Chin J Plan Ecolo ›› 2007, Vol. 31 ›› Issue (5): 804-813.doi: 10.17521/cjpe.2007.0102
• Research Articles •
WAN Xian-Chong1; Meng Ping2
Long-distance water transport in plants is an important issue in plant physiology and eco-physiology. The recent development of the Xylem Pressure Pro be for direct measurement of pressure in individual xylem elements of intact, transpiring plants elicited challenges to the long-standing, widely accepted Cohesion-Tension (C-T) Theory. These challenges instigated debate in the field of plant physiology over mechanisms of long-distance water transport. The challengers and proponents of the C-T theory mutually criticized the Pressure Bomb and the Xylem Pressure Probe technology, and they debated over all three elements of C-T theory (high tension in xylem units; pressure gradients over tree height; the continuous water column in xylem vessels) by reviewing literature and providing physical bases. The debate has cooled down. As a result, the C-T theory has not been discredited while the raised questions in the debate remain mainly unanswered and call for future researches.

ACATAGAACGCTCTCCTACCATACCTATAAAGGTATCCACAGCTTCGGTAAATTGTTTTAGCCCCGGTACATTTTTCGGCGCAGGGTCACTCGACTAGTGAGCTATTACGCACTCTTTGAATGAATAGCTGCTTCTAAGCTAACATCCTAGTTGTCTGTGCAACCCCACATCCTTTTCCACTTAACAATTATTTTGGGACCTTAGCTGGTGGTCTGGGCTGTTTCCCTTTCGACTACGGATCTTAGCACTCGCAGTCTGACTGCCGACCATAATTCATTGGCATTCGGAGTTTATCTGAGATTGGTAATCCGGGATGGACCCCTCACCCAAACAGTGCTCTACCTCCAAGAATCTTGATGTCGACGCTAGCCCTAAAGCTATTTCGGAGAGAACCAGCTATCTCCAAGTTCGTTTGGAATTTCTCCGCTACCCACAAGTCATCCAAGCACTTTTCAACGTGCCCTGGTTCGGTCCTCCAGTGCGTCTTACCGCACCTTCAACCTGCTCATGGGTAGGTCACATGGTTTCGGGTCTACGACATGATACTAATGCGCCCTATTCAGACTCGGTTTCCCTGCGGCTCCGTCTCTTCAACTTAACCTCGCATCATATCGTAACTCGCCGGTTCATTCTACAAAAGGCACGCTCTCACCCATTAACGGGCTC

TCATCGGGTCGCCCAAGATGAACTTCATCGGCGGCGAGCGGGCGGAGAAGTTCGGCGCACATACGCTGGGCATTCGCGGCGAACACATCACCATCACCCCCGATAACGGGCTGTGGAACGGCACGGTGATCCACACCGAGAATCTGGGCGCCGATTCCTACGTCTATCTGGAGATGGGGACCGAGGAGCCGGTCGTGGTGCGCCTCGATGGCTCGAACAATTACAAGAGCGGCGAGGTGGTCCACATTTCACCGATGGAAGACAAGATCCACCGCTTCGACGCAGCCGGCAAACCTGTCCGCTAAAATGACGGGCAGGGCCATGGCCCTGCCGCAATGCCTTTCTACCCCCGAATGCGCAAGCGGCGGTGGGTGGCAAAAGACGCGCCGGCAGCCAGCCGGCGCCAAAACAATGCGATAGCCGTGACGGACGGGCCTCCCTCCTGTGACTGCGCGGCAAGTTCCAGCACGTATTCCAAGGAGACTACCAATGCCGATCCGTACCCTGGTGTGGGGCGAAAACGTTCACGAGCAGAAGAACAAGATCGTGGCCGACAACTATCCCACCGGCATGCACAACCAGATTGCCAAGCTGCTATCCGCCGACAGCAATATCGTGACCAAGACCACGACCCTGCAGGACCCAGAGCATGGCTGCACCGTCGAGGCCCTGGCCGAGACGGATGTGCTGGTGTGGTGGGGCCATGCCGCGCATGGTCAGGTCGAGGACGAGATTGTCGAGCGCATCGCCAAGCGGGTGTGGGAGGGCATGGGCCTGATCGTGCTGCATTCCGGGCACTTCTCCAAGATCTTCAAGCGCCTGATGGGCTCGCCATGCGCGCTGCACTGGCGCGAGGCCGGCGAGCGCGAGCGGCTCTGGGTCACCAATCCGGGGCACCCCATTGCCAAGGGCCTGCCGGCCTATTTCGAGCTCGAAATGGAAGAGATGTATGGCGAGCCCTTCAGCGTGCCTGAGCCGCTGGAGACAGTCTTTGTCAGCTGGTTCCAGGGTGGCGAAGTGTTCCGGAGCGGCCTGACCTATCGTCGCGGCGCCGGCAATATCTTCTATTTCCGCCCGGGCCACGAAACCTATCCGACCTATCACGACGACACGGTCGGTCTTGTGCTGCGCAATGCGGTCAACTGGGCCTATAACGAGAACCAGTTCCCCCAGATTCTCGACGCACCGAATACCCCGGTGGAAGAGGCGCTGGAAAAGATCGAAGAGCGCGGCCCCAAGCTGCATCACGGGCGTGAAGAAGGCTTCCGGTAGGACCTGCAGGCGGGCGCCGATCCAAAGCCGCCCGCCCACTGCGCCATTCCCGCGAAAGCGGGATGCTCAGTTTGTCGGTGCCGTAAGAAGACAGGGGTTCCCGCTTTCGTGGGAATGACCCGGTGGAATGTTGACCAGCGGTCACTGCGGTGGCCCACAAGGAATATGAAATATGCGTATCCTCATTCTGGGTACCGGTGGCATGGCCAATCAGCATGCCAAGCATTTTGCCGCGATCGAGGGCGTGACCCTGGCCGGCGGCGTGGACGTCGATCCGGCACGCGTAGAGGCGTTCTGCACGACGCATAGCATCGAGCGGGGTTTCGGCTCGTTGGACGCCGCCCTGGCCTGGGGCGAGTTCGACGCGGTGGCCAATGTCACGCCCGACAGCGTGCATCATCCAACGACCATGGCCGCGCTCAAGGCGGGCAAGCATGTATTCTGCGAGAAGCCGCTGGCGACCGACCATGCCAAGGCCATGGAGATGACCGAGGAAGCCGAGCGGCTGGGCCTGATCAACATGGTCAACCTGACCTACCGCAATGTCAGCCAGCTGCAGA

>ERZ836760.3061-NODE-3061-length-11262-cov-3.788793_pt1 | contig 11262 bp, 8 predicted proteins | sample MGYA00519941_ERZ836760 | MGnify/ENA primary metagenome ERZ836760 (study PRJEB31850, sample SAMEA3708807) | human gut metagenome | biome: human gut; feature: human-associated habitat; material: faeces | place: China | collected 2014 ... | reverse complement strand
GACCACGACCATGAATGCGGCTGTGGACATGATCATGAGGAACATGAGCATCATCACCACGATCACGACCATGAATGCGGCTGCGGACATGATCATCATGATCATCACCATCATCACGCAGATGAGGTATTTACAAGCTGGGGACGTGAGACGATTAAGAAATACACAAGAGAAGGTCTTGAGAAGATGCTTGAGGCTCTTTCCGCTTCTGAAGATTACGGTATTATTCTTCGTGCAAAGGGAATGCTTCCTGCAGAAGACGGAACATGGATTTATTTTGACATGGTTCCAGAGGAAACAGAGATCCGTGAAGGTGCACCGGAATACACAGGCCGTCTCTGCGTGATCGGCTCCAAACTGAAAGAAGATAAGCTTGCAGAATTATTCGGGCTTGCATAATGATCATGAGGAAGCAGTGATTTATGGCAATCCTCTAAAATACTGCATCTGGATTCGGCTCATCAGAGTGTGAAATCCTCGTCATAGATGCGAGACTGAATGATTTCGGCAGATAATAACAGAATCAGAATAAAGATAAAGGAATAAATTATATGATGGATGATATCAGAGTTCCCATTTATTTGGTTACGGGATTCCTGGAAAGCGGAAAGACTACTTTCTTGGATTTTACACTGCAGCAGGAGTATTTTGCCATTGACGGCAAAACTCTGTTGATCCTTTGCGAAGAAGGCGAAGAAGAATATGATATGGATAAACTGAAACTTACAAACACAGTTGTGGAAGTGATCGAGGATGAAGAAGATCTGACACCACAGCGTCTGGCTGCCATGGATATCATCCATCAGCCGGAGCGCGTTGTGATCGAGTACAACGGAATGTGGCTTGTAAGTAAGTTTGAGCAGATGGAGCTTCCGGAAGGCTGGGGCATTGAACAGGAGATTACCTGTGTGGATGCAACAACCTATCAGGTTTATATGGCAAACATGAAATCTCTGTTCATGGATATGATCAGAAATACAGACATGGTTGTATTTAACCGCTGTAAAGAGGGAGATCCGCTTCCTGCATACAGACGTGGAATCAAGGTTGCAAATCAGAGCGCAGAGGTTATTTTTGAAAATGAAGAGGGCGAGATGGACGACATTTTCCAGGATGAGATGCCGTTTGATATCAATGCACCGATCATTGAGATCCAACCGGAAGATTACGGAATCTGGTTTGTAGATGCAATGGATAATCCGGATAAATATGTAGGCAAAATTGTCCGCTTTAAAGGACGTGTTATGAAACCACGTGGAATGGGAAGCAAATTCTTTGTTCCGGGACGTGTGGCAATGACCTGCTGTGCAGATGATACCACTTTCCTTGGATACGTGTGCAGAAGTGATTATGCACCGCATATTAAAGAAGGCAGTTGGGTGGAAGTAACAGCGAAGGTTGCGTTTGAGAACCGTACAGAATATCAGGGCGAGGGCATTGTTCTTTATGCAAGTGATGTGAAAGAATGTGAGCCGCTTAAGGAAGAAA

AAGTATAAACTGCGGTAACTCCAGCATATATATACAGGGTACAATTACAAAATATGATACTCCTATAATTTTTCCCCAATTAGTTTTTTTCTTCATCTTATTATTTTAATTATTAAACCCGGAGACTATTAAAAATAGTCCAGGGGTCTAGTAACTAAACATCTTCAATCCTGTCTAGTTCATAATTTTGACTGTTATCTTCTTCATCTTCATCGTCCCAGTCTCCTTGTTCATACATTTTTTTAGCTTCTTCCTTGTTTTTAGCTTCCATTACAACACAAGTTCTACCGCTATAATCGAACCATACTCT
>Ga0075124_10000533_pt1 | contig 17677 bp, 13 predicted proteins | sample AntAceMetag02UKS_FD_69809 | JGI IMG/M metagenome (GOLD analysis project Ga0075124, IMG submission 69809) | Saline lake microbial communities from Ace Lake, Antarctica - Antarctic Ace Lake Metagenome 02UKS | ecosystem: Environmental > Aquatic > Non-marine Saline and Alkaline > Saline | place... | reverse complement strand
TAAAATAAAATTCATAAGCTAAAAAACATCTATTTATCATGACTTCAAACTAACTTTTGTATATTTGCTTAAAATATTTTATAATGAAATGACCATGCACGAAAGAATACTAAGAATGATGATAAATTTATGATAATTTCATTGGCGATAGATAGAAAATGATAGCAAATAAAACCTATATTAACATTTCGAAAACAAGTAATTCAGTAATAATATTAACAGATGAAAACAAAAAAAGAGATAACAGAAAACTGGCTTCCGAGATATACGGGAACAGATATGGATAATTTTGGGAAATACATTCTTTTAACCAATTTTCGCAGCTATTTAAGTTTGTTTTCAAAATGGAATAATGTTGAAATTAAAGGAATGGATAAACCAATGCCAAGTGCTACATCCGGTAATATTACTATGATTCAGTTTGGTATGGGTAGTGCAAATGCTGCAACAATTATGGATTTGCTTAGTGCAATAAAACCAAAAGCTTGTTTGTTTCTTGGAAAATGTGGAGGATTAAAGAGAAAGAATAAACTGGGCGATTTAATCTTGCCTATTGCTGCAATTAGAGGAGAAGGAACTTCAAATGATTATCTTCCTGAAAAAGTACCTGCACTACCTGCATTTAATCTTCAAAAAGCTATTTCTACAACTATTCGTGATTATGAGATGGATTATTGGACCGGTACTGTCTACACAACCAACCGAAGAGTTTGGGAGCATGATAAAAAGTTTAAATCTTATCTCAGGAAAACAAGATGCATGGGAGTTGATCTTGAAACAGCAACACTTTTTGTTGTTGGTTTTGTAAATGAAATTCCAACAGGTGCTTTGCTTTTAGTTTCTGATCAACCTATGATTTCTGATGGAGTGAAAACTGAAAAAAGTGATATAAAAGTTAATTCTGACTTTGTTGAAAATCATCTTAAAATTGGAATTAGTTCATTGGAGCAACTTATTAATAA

WAN Xian-Chong, Meng Ping. PHYSIOLOGICAL AND ECOLOGICAL MECHANISMS OF LONG-DISTANCE WATER TRANSPORT IN PLANTS: A REVIEW OF RECENT ISSUES[J].Chin J Plan Ecolo, 2007, 31(5): 804-813.
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